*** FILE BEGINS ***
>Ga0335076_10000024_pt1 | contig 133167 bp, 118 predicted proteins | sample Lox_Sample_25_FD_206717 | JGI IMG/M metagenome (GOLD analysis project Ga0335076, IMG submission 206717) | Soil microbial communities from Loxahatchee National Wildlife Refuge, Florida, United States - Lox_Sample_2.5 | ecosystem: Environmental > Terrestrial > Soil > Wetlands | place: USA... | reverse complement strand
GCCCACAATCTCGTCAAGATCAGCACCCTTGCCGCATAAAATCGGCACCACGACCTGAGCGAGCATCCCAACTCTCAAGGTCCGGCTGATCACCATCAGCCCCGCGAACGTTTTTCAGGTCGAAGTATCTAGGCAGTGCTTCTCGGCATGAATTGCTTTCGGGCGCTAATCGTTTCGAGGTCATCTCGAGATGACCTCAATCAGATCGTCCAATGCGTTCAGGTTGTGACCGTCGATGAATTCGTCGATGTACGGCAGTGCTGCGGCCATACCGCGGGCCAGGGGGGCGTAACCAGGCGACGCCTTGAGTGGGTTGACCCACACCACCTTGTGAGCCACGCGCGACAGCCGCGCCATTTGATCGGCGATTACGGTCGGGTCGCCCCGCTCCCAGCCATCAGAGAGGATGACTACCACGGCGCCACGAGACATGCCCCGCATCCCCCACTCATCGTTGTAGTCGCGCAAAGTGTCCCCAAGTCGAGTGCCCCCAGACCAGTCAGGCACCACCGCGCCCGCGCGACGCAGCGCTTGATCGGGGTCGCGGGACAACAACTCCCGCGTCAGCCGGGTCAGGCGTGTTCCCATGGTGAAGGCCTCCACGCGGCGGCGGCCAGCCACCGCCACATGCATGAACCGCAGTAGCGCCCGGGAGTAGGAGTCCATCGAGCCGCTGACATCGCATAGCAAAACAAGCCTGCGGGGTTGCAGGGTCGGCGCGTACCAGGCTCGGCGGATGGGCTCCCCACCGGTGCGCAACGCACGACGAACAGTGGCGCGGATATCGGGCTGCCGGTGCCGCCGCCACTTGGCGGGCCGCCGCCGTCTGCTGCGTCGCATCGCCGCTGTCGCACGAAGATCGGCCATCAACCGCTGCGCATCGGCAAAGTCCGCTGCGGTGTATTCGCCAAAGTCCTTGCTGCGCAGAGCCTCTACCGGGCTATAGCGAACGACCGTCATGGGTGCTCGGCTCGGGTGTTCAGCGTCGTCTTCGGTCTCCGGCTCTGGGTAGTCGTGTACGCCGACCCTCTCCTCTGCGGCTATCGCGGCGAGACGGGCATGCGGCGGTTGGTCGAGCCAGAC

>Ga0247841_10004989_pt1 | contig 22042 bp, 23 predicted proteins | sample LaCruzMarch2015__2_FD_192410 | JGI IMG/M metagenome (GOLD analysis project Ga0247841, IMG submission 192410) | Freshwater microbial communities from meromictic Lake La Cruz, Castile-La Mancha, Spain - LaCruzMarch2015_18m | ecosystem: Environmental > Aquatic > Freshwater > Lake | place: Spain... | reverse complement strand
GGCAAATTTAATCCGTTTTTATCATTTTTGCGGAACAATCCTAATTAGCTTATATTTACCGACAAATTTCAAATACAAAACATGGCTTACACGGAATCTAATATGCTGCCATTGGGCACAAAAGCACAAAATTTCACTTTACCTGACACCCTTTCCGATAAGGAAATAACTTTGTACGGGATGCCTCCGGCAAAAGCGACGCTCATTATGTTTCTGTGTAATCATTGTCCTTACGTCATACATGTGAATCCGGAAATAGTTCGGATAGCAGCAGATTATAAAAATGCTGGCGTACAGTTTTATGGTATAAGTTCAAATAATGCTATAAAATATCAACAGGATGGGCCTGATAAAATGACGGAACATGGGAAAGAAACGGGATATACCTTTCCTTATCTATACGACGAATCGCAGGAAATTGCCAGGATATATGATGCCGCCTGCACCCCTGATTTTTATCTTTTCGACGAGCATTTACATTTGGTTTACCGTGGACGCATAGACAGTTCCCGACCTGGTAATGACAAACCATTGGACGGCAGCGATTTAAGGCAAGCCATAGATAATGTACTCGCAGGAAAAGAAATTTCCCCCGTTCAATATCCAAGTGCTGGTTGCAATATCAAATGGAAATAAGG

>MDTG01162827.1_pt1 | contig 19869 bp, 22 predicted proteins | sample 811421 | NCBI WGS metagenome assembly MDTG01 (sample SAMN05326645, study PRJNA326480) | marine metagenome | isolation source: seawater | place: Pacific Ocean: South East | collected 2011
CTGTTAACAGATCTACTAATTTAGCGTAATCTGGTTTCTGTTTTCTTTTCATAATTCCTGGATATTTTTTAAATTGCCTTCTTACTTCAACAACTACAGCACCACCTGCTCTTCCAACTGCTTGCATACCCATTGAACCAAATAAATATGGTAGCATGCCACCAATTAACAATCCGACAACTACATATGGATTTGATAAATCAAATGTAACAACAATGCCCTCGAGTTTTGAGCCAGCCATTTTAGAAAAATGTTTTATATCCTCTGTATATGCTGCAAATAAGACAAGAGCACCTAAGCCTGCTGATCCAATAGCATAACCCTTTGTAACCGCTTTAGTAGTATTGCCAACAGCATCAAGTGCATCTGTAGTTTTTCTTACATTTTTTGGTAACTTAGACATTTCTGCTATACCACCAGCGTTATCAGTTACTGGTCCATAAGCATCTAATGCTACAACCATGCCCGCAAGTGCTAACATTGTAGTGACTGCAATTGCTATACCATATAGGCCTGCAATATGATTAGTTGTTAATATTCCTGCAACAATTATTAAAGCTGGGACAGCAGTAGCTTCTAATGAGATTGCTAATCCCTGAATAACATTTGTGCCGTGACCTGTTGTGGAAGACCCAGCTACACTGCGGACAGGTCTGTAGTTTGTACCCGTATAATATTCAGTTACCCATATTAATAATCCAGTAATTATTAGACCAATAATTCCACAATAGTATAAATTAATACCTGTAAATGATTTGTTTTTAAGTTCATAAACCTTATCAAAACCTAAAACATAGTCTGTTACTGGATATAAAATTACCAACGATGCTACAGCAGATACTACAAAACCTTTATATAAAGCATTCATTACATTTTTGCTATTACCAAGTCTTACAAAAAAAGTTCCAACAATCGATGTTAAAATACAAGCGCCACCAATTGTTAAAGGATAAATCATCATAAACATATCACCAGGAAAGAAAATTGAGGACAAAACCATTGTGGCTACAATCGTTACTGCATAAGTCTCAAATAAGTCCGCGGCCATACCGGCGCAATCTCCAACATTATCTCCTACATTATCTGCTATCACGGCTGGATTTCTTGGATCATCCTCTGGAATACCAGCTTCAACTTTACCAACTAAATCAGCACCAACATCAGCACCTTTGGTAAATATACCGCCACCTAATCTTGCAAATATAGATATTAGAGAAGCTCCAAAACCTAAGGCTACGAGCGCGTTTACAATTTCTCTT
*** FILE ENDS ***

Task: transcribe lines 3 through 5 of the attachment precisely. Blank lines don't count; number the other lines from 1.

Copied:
>Ga0247841_10004989_pt1 | contig 22042 bp, 23 predicted proteins | sample LaCruzMarch2015__2_FD_192410 | JGI IMG/M metagenome (GOLD analysis project Ga0247841, IMG submission 192410) | Freshwater microbial communities from meromictic Lake La Cruz, Castile-La Mancha, Spain - LaCruzMarch2015_18m | ecosystem: Environmental > Aquatic > Freshwater > Lake | place: Spain... | reverse complement strand
GGCAAATTTAATCCGTTTTTATCATTTTTGCGGAACAATCCTAATTAGCTTATATTTACCGACAAATTTCAAATACAAAACATGGCTTACACGGAATCTAATATGCTGCCATTGGGCACAAAAGCACAAAATTTCACTTTACCTGACACCCTTTCCGATAAGGAAATAACTTTGTACGGGATGCCTCCGGCAAAAGCGACGCTCATTATGTTTCTGTGTAATCATTGTCCTTACGTCATACATGTGAATCCGGAAATAGTTCGGATAGCAGCAGATTATAAAAATGCTGGCGTACAGTTTTATGGTATAAGTTCAAATAATGCTATAAAATATCAACAGGATGGGCCTGATAAAATGACGGAACATGGGAAAGAAACGGGATATACCTTTCCTTATCTATACGACGAATCGCAGGAAATTGCCAGGATATATGATGCCGCCTGCACCCCTGATTTTTATCTTTTCGACGAGCATTTACATTTGGTTTACCGTGGACGCATAGACAGTTCCCGACCTGGTAATGACAAACCATTGGACGGCAGCGATTTAAGGCAAGCCATAGATAATGTACTCGCAGGAAAAGAAATTTCCCCCGTTCAATATCCAAGTGCTGGTTGCAATATCAAATGGAAATAAGG

>MDTG01162827.1_pt1 | contig 19869 bp, 22 predicted proteins | sample 811421 | NCBI WGS metagenome assembly MDTG01 (sample SAMN05326645, study PRJNA326480) | marine metagenome | isolation source: seawater | place: Pacific Ocean: South East | collected 2011